Breaking the Silence from Congo 2011


For the second year, Black History Studies took part in the Break the Silence Congo Week for Black History Month 2011.


The purpose of the Break the Silence Congo Week is to raise consciousness about the devastating situation in the Congo and mobilize support on behalf of the people of the Congo. Break the Silence Congo Week took place from Monday 17 October to Saturday 22 October 2011.


The Congo is the greatest humanitarian crisis in the world today where nearly 6 million people have died since 1996, half of them children under 5 yrs old and hundreds of thousands of women have been raped all as a result of the scramble for Congo's wealth. The United Nations said it is the deadliest conflict in the world since World War Two.


However, hardly anything is said about it in the media. Can you imagine 45,000 people dying each month and hardly a peep from anyone in the age of the Internet? This is literally what has happened and continue to happen in the Congo. There is a media blackout about Congo and no worldwide resolution to end the conflict and carnage there.


In additon to our permanent display at the PCS Learning Centre in Victoria, Black History Studies held two events.


We held two events for Breaking the Silence about the Congo Week:



Arms Dealing and National Interests


This is a documentary by D. Andre & P. Moreira which highlights the hard work Amnesty International headquarters in London is doing to investigate the globalized arms sell, which is worth $1.2 billion dollars a year, and transfer of arms in third world countries particularly in the Democratic Republic of the Congo. As it pertains to the Congolese conflict, an interviewee in the documentary states that the conflict in the Congo "is the most costly conflict since World War II... [which been] gone unnoticed" by the international community.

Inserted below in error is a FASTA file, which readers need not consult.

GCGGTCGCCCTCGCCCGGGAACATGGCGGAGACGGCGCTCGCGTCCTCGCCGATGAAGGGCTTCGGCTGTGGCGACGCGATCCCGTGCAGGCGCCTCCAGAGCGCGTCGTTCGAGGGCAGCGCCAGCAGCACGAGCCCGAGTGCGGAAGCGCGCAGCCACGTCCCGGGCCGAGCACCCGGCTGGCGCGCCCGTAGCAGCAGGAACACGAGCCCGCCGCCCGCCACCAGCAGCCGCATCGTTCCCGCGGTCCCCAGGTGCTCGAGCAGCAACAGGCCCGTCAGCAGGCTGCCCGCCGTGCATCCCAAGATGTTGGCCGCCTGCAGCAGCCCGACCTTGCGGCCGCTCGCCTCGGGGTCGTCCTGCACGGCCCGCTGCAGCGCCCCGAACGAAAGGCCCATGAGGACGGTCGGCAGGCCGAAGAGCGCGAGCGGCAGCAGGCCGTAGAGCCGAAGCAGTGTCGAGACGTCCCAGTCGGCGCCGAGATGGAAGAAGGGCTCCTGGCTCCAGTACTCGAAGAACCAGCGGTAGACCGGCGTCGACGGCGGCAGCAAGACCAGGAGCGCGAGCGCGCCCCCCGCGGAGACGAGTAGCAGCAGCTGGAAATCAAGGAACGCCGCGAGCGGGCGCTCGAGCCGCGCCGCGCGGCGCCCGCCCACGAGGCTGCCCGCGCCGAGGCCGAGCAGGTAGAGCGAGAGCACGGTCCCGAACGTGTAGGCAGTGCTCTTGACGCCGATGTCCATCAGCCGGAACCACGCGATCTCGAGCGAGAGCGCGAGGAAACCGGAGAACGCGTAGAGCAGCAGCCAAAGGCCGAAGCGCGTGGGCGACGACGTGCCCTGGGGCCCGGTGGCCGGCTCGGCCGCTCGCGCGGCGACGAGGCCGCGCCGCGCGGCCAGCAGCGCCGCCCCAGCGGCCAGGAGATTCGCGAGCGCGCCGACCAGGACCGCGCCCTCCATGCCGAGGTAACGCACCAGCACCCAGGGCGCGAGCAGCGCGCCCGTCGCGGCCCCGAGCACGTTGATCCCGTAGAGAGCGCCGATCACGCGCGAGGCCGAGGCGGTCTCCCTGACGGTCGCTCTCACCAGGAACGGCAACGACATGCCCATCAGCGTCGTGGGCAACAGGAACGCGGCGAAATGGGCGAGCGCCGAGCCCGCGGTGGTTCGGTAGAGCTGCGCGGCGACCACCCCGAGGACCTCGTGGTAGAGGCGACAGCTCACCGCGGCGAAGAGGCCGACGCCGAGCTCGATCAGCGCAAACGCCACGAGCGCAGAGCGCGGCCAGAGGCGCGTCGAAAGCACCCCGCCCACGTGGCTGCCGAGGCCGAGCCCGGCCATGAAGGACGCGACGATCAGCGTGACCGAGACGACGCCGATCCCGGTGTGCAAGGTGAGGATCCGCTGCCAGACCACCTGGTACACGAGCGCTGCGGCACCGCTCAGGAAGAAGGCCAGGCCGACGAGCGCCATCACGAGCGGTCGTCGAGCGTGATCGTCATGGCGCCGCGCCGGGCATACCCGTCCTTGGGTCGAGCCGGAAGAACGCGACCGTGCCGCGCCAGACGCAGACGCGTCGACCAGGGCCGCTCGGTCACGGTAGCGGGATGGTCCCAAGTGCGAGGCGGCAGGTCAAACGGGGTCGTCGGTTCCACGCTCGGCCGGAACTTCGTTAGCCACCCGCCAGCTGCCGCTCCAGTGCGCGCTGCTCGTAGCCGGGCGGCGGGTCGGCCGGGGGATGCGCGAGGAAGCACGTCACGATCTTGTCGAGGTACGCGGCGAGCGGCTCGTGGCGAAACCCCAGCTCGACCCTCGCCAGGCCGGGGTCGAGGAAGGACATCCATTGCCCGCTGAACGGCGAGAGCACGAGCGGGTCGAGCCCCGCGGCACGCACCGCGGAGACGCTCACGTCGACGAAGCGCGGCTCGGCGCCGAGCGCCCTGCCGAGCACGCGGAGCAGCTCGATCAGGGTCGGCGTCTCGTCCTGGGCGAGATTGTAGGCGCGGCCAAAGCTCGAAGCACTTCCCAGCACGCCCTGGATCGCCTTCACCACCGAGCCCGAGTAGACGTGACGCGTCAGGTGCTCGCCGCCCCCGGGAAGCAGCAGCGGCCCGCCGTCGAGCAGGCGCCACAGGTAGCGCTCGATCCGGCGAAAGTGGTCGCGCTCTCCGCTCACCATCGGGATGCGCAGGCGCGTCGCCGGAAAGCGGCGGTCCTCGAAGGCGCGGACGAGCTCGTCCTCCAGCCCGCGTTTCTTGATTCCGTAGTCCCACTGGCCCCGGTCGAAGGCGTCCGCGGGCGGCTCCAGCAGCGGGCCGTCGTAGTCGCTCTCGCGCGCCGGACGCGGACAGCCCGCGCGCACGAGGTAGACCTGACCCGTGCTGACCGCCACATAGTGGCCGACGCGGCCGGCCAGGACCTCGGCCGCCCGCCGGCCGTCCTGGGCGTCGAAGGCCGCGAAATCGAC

This documentary is a must see for those interested in how the guns end up in Africa and how they can be traced to various European countries and the United States. The film screening was well received and the discussion at the end was enlightening and stimulating.




History of the Congo and
Crisis in the  Congo: Uncovering the Truth




In this presentation, Charmaine Simpson addressed the early history of the Congo and Zaire region.


The Congo is home to one of the oldest mathematical artefacts in the world, the Ishango Bone, a binary counting system and lunar calendar which dates to 25,000BC.



This territory produced the Kingdom and Empire of Kongo the brilliant Queen Nzinga. Items presented were the civilisations of this region, how the culture was affected by the transatlantic slave trade and covered the pivotal moments in Congo's History since 1885.


After the presentation, we watched the film 'Crisis in the Congo: Uncovering the Truth'

The ongoing conflict, instability, weak institutions, dependency and impoverishment in the Congo are a product of a 125 year tragic experience of enslavement, forced labor, colonial rule, assassinations, dictatorship, wars, external intervention and corrupt rule. Analysts in the film examine whether U.S. corporate and government policies that support strongmen and prioritize profit over the people have contributed to and exacerbated the tragic instability in the heart of Africa.